2
$\begingroup$

Does anyone know what these white crystals are?

As you an see they are growing out of some floor tiling in my house. They have been appearing for some years now out of the floor, which is cleaned fairly regularly (at least, I assume so, since my cleaner does it!). They may appear more frequently when the weather is humid.

For scale, the tile is 20cm each side. The crystals form light fluffy heaps, rather like snow and would be a few millimeters in height.

My guess is that they could be common salt, or possibly something connected with the bleach or cleaning products used on the floor. The latter case prevents me from trying the taste test to prove the former.

White crystals

$\endgroup$
4
  • $\begingroup$ To me, this looks more like the salts washed out from concrete (or brickwork, or whatever is beneath those tiles), akin to the thing known as "wall saltpetre". $\endgroup$ Jun 7, 2016 at 18:25
  • $\begingroup$ Does is give bubbles with vinegar? en.wikipedia.org/wiki/Efflorescence $\endgroup$
    – aventurin
    Jun 7, 2016 at 18:44
  • 2
    $\begingroup$ No bubbles in vinegar. $\endgroup$
    – rghome
    Jun 7, 2016 at 19:41
  • 1
    $\begingroup$ Having Googled it, it seems probably it would be wall saltpetre. I had a soil pipe break under the house a few years back and the ground would likely have become saturated with a good source of water, potassium and nitrogen, not to mention the ammonia in cleaning agents. I guess the tiles must be porous, especially where the surface is damaged, as in the picture. $\endgroup$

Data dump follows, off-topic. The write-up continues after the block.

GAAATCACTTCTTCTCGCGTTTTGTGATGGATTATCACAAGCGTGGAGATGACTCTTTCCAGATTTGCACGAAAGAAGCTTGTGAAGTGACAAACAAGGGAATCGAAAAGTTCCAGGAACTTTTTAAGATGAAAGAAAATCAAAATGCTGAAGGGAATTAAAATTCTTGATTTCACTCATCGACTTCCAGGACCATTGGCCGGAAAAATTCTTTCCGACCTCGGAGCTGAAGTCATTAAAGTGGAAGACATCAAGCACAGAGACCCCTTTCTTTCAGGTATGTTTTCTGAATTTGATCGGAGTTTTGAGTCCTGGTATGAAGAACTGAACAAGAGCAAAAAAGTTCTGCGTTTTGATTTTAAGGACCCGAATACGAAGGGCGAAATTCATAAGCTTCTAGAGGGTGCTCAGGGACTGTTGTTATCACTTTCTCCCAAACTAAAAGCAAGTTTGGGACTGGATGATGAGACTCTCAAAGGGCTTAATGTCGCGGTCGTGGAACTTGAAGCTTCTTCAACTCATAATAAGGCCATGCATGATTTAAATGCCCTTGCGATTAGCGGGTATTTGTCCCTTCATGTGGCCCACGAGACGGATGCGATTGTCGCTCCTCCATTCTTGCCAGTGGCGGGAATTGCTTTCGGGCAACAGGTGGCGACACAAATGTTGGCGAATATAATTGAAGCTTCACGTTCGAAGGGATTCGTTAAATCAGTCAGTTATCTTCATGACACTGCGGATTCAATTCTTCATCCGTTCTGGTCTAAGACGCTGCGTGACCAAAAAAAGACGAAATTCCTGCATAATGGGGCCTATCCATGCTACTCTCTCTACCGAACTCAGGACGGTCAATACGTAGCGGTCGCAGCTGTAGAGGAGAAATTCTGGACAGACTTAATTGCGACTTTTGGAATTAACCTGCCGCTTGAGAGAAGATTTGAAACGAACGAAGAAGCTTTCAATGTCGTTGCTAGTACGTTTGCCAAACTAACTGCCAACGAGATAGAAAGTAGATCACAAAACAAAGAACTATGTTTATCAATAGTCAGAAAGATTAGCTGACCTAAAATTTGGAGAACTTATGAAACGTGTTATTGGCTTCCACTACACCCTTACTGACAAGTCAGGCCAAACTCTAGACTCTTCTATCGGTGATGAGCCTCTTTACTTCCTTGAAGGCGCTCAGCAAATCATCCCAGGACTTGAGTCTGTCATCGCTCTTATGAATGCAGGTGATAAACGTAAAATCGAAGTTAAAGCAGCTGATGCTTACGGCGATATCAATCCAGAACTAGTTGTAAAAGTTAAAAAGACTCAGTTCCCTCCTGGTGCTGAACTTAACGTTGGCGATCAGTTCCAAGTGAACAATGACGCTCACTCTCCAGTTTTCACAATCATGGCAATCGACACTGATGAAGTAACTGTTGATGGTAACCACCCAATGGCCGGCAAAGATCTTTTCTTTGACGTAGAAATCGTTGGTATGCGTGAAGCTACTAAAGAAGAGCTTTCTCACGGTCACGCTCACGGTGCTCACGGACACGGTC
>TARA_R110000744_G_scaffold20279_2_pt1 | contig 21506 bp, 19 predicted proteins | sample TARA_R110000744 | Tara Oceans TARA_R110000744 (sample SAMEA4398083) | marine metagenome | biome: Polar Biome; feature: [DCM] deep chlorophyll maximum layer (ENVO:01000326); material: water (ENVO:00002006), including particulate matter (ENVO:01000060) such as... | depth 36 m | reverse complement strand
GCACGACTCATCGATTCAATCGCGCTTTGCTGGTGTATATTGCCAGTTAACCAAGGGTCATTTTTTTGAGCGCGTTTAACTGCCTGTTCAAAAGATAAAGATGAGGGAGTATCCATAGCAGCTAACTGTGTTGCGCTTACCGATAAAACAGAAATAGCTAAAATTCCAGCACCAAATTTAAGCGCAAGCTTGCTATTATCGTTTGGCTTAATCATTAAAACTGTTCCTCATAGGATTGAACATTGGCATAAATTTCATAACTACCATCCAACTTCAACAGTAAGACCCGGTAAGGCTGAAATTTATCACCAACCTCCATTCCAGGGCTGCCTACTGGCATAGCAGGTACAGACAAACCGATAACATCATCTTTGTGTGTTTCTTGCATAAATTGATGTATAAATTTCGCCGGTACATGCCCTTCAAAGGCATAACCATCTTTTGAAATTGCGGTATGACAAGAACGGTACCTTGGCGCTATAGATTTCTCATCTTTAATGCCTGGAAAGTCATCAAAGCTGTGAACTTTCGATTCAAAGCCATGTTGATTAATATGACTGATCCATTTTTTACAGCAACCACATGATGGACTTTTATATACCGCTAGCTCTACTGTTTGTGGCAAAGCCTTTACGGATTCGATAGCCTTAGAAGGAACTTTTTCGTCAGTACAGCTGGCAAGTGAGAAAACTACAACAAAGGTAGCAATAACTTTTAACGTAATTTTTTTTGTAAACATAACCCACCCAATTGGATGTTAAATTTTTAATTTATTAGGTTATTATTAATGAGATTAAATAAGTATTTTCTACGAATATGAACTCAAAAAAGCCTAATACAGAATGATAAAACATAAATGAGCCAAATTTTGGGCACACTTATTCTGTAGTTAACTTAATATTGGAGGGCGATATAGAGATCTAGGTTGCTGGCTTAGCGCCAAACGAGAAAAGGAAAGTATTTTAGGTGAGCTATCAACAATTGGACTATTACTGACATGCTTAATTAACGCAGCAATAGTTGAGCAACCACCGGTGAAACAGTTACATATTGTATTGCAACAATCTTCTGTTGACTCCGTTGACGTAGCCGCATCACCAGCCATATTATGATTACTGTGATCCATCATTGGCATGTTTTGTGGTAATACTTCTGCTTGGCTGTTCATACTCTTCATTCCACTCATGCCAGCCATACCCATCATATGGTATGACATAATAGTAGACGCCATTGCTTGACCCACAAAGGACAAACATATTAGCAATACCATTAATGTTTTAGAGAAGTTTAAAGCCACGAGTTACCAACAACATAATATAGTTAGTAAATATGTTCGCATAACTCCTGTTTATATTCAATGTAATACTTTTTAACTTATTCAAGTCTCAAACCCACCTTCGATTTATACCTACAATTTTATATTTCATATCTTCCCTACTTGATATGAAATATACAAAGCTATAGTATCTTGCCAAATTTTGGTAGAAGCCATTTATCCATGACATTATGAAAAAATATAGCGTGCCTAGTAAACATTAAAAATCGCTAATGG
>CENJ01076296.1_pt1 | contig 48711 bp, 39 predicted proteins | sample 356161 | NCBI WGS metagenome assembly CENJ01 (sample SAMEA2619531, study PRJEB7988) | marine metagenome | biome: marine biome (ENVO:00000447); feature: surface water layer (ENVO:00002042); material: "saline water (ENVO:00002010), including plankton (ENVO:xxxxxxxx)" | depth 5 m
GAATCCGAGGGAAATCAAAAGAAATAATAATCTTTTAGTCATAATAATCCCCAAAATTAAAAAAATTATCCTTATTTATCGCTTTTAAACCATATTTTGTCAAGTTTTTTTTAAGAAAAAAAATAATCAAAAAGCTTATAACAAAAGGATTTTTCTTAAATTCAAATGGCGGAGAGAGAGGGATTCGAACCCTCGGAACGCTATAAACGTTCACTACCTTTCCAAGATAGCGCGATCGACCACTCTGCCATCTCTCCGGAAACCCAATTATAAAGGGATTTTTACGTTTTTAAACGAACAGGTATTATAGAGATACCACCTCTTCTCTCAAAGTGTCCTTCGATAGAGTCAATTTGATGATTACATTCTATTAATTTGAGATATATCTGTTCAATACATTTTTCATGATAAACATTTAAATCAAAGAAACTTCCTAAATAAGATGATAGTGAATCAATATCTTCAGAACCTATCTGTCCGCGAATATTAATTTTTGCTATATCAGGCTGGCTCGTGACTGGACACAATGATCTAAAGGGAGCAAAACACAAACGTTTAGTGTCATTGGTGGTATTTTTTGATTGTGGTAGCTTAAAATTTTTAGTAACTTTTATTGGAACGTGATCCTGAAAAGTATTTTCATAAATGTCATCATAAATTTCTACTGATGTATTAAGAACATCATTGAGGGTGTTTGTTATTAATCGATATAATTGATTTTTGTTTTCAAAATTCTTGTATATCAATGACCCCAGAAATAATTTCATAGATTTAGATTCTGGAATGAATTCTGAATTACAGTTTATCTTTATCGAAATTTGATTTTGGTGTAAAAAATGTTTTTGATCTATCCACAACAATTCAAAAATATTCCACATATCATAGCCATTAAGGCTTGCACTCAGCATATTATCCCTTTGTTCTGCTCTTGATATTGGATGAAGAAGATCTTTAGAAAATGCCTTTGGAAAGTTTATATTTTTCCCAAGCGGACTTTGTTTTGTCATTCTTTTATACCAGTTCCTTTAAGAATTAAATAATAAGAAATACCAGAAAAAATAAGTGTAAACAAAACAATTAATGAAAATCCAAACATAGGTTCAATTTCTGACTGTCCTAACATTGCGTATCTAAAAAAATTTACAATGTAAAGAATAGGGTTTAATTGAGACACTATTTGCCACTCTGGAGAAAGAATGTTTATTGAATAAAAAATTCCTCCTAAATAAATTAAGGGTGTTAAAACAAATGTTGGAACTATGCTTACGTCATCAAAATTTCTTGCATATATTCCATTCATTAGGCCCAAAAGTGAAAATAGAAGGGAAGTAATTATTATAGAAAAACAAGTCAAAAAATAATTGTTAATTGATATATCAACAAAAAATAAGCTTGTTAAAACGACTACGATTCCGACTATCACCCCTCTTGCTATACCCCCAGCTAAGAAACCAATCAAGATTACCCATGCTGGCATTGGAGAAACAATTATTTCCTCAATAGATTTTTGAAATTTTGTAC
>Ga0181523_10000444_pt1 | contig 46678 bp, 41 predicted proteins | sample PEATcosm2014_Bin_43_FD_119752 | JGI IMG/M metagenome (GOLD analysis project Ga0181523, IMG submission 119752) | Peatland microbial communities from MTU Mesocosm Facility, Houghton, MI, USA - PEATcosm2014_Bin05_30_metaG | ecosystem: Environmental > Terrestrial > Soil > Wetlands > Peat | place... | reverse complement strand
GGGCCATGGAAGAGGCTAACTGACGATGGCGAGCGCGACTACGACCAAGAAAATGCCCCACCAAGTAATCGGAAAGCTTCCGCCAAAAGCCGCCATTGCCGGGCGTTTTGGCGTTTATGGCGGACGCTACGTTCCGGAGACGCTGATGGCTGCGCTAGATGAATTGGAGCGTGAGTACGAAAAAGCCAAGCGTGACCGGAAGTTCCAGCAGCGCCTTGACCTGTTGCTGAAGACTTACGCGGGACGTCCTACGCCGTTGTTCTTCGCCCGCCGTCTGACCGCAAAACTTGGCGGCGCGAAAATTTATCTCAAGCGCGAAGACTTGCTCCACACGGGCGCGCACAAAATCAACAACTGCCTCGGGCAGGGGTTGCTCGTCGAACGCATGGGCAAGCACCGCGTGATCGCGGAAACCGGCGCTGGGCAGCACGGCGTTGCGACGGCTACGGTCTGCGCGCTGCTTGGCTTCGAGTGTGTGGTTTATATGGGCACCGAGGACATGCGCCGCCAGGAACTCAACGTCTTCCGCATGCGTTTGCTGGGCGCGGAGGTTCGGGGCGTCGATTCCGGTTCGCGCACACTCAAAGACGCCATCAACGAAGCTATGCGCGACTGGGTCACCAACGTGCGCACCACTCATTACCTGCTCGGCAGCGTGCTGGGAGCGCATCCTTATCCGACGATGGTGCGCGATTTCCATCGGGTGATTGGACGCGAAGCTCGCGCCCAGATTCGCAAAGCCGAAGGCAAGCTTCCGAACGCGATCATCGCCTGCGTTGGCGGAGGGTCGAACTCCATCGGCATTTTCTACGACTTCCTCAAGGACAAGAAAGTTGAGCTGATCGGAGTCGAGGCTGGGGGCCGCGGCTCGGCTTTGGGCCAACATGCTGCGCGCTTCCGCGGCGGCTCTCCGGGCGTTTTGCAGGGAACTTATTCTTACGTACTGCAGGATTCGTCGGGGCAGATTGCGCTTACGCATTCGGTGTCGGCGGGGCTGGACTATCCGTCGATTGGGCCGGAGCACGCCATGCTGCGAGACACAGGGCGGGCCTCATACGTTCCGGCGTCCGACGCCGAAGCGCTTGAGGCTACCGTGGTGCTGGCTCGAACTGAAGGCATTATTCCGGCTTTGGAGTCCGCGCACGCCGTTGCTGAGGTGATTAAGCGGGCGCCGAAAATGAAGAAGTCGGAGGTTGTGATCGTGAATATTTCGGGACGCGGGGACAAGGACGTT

– rghome
    Jun 7, 2016 at 19:50

1 Answer 1

1
$\begingroup$

This is probably efflorescence, i.e. salts that are first dissolved from the mortar or other components of the floor and then recrystallize on the surface of the floor when water evaporates, see e.g. https://www.ceramictilefoundation.org/blog/understanding-efflorescence-ugly-white-powder-on-tile.

According to the source above, if there are soluble components in the floor and water moving to the surface, these crystals are able to form.

Wikipedia has the following definition:

In chemistry, efflorescence (which means "to flower out" in French) is the migration of a salt to the surface of a porous material, where it forms a coating. The essential process involves the dissolving of an internally held salt in water, or occasionally in another solvent.

According to the wikipedia article, there is primary and secondary efflorescence, and a variety of substances that crystallize.

My guess is that they could be common salt, or possibly something connected with the bleach or cleaning products used on the floor. The latter case prevents me from trying the taste test to prove the former.

In this context, the term "salt" does not typically refer to table salt, but could include a wide range of highly toxic substances. Getting rid of the crystals will require different methods depending on the nature of the crystals. It seems more likely that the source of the salt is in the floor rather than a cleaning product.

$\endgroup$

Your Answer

By clicking “Post Your Answer”, you agree to our terms of service, privacy policy and cookie policy

Not the answer you're looking for? Browse other questions tagged or ask your own question.